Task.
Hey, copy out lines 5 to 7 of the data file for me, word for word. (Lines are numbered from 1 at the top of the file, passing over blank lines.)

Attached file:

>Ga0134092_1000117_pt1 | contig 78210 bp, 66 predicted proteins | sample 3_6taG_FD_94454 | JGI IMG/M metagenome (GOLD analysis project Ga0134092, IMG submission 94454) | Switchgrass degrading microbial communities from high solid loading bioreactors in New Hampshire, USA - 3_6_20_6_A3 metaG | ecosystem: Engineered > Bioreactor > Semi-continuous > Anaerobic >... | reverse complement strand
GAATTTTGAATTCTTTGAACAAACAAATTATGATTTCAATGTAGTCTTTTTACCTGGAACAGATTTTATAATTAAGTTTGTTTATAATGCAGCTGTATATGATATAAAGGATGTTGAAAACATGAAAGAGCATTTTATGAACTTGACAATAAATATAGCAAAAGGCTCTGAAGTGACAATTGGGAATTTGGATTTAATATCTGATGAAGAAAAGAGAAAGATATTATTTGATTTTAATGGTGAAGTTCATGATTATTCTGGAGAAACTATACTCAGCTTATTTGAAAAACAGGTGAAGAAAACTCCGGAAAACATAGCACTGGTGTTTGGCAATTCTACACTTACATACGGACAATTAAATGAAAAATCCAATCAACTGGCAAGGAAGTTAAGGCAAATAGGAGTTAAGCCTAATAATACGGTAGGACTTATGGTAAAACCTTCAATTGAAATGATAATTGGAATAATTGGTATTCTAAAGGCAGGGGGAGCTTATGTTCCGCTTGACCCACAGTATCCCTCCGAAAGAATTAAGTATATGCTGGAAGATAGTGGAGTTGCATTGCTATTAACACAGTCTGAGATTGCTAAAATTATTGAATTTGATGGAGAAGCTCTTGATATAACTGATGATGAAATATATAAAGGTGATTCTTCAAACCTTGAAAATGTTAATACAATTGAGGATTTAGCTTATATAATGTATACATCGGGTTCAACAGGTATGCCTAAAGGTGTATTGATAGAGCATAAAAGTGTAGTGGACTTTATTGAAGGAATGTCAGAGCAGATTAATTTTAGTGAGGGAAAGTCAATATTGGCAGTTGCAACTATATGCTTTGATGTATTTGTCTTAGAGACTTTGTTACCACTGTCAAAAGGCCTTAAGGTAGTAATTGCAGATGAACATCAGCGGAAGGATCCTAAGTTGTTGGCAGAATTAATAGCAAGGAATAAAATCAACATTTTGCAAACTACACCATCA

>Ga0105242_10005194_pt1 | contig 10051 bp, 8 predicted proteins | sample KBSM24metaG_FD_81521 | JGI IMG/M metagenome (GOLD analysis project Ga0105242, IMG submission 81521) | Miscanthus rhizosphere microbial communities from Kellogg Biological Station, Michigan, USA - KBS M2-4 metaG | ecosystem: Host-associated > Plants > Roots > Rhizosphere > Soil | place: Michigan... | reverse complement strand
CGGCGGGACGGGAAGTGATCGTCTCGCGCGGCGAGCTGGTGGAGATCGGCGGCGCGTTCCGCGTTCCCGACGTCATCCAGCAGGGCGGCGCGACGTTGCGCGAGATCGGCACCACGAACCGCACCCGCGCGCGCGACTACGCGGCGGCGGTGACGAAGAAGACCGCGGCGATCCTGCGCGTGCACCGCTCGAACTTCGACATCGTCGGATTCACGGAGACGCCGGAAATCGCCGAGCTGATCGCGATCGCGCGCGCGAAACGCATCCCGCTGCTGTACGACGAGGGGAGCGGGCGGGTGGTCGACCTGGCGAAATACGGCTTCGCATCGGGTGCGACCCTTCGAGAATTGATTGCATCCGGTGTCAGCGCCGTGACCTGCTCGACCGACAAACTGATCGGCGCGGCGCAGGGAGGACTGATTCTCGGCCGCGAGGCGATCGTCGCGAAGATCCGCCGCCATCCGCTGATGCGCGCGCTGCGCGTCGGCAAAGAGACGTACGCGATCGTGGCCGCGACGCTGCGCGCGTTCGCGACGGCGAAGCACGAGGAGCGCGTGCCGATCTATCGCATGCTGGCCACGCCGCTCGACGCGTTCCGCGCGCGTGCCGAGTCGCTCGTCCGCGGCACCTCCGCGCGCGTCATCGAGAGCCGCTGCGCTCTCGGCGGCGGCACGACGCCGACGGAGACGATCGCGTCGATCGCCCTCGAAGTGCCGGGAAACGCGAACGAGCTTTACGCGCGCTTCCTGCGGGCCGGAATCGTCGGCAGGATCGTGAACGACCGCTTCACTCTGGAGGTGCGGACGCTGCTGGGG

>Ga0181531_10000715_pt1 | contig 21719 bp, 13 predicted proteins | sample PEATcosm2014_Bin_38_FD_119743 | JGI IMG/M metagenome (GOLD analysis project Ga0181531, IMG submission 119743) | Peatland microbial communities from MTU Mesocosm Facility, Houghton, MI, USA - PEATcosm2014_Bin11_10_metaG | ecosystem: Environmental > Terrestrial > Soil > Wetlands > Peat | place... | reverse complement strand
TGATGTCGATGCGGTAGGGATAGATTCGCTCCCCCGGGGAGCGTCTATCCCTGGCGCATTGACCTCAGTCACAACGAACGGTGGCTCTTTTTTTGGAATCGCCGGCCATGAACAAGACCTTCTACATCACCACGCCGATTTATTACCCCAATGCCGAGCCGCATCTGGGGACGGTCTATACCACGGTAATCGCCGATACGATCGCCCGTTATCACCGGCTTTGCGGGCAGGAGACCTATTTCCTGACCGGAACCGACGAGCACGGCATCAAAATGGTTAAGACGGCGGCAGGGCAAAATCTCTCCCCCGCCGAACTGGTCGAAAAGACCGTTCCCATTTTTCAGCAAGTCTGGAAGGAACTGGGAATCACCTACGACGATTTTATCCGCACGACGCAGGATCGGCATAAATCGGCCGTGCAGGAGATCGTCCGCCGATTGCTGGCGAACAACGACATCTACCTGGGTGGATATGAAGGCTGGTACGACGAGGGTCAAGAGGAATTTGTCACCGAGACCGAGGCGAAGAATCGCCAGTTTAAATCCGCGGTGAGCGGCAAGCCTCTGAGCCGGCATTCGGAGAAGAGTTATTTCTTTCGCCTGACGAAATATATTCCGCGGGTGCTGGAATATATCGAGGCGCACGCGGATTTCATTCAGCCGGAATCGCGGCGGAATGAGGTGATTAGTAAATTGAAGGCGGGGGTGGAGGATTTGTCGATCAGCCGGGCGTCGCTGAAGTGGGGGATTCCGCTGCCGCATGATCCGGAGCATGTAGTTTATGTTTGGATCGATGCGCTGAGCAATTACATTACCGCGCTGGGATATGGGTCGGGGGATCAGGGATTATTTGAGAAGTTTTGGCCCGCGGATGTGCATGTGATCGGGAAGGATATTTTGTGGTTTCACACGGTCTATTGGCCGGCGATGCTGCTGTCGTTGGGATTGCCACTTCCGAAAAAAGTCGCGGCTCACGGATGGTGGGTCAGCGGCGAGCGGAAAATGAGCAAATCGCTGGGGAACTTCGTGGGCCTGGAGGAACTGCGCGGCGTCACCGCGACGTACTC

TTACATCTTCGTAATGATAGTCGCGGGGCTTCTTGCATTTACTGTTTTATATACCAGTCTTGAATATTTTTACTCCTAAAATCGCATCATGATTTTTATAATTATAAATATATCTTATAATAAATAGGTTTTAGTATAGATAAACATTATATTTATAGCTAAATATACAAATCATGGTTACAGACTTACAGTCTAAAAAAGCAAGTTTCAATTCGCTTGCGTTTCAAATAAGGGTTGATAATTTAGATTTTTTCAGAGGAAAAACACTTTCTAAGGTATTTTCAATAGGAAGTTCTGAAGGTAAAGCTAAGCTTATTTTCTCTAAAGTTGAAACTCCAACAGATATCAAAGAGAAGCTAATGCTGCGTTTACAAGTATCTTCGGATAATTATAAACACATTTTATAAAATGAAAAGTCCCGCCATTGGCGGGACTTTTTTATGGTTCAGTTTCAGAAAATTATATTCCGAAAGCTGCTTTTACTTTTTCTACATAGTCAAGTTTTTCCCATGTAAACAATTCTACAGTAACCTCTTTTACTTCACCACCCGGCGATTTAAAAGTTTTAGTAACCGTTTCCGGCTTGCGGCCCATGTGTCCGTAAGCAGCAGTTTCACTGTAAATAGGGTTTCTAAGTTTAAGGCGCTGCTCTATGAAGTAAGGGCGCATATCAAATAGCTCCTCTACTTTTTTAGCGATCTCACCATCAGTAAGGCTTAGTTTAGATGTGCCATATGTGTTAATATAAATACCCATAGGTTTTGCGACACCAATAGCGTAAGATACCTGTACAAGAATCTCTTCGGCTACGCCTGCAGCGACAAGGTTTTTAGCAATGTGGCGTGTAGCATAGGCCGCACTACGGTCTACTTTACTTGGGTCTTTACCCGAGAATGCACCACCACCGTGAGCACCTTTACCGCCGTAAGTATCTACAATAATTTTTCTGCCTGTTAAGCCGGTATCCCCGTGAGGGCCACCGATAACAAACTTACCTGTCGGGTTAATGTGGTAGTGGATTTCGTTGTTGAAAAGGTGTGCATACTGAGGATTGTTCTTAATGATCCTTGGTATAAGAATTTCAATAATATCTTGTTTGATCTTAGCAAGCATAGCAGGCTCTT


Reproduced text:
>Ga0181531_10000715_pt1 | contig 21719 bp, 13 predicted proteins | sample PEATcosm2014_Bin_38_FD_119743 | JGI IMG/M metagenome (GOLD analysis project Ga0181531, IMG submission 119743) | Peatland microbial communities from MTU Mesocosm Facility, Houghton, MI, USA - PEATcosm2014_Bin11_10_metaG | ecosystem: Environmental > Terrestrial > Soil > Wetlands > Peat | place... | reverse complement strand
TGATGTCGATGCGGTAGGGATAGATTCGCTCCCCCGGGGAGCGTCTATCCCTGGCGCATTGACCTCAGTCACAACGAACGGTGGCTCTTTTTTTGGAATCGCCGGCCATGAACAAGACCTTCTACATCACCACGCCGATTTATTACCCCAATGCCGAGCCGCATCTGGGGACGGTCTATACCACGGTAATCGCCGATACGATCGCCCGTTATCACCGGCTTTGCGGGCAGGAGACCTATTTCCTGACCGGAACCGACGAGCACGGCATCAAAATGGTTAAGACGGCGGCAGGGCAAAATCTCTCCCCCGCCGAACTGGTCGAAAAGACCGTTCCCATTTTTCAGCAAGTCTGGAAGGAACTGGGAATCACCTACGACGATTTTATCCGCACGACGCAGGATCGGCATAAATCGGCCGTGCAGGAGATCGTCCGCCGATTGCTGGCGAACAACGACATCTACCTGGGTGGATATGAAGGCTGGTACGACGAGGGTCAAGAGGAATTTGTCACCGAGACCGAGGCGAAGAATCGCCAGTTTAAATCCGCGGTGAGCGGCAAGCCTCTGAGCCGGCATTCGGAGAAGAGTTATTTCTTTCGCCTGACGAAATATATTCCGCGGGTGCTGGAATATATCGAGGCGCACGCGGATTTCATTCAGCCGGAATCGCGGCGGAATGAGGTGATTAGTAAATTGAAGGCGGGGGTGGAGGATTTGTCGATCAGCCGGGCGTCGCTGAAGTGGGGGATTCCGCTGCCGCATGATCCGGAGCATGTAGTTTATGTTTGGATCGATGCGCTGAGCAATTACATTACCGCGCTGGGATATGGGTCGGGGGATCAGGGATTATTTGAGAAGTTTTGGCCCGCGGATGTGCATGTGATCGGGAAGGATATTTTGTGGTTTCACACGGTCTATTGGCCGGCGATGCTGCTGTCGTTGGGATTGCCACTTCCGAAAAAAGTCGCGGCTCACGGATGGTGGGTCAGCGGCGAGCGGAAAATGAGCAAATCGCTGGGGAACTTCGTGGGCCTGGAGGAACTGCGCGGCGTCACCGCGACGTACTC

TTACATCTTCGTAATGATAGTCGCGGGGCTTCTTGCATTTACTGTTTTATATACCAGTCTTGAATATTTTTACTCCTAAAATCGCATCATGATTTTTATAATTATAAATATATCTTATAATAAATAGGTTTTAGTATAGATAAACATTATATTTATAGCTAAATATACAAATCATGGTTACAGACTTACAGTCTAAAAAAGCAAGTTTCAATTCGCTTGCGTTTCAAATAAGGGTTGATAATTTAGATTTTTTCAGAGGAAAAACACTTTCTAAGGTATTTTCAATAGGAAGTTCTGAAGGTAAAGCTAAGCTTATTTTCTCTAAAGTTGAAACTCCAACAGATATCAAAGAGAAGCTAATGCTGCGTTTACAAGTATCTTCGGATAATTATAAACACATTTTATAAAATGAAAAGTCCCGCCATTGGCGGGACTTTTTTATGGTTCAGTTTCAGAAAATTATATTCCGAAAGCTGCTTTTACTTTTTCTACATAGTCAAGTTTTTCCCATGTAAACAATTCTACAGTAACCTCTTTTACTTCACCACCCGGCGATTTAAAAGTTTTAGTAACCGTTTCCGGCTTGCGGCCCATGTGTCCGTAAGCAGCAGTTTCACTGTAAATAGGGTTTCTAAGTTTAAGGCGCTGCTCTATGAAGTAAGGGCGCATATCAAATAGCTCCTCTACTTTTTTAGCGATCTCACCATCAGTAAGGCTTAGTTTAGATGTGCCATATGTGTTAATATAAATACCCATAGGTTTTGCGACACCAATAGCGTAAGATACCTGTACAAGAATCTCTTCGGCTACGCCTGCAGCGACAAGGTTTTTAGCAATGTGGCGTGTAGCATAGGCCGCACTACGGTCTACTTTACTTGGGTCTTTACCCGAGAATGCACCACCACCGTGAGCACCTTTACCGCCGTAAGTATCTACAATAATTTTTCTGCCTGTTAAGCCGGTATCCCCGTGAGGGCCACCGATAACAAACTTACCTGTCGGGTTAATGTGGTAGTGGATTTCGTTGTTGAAAAGGTGTGCATACTGAGGATTGTTCTTAATGATCCTTGGTATAAGAATTTCAATAATATCTTGTTTGATCTTAGCAAGCATAGCAGGCTCTT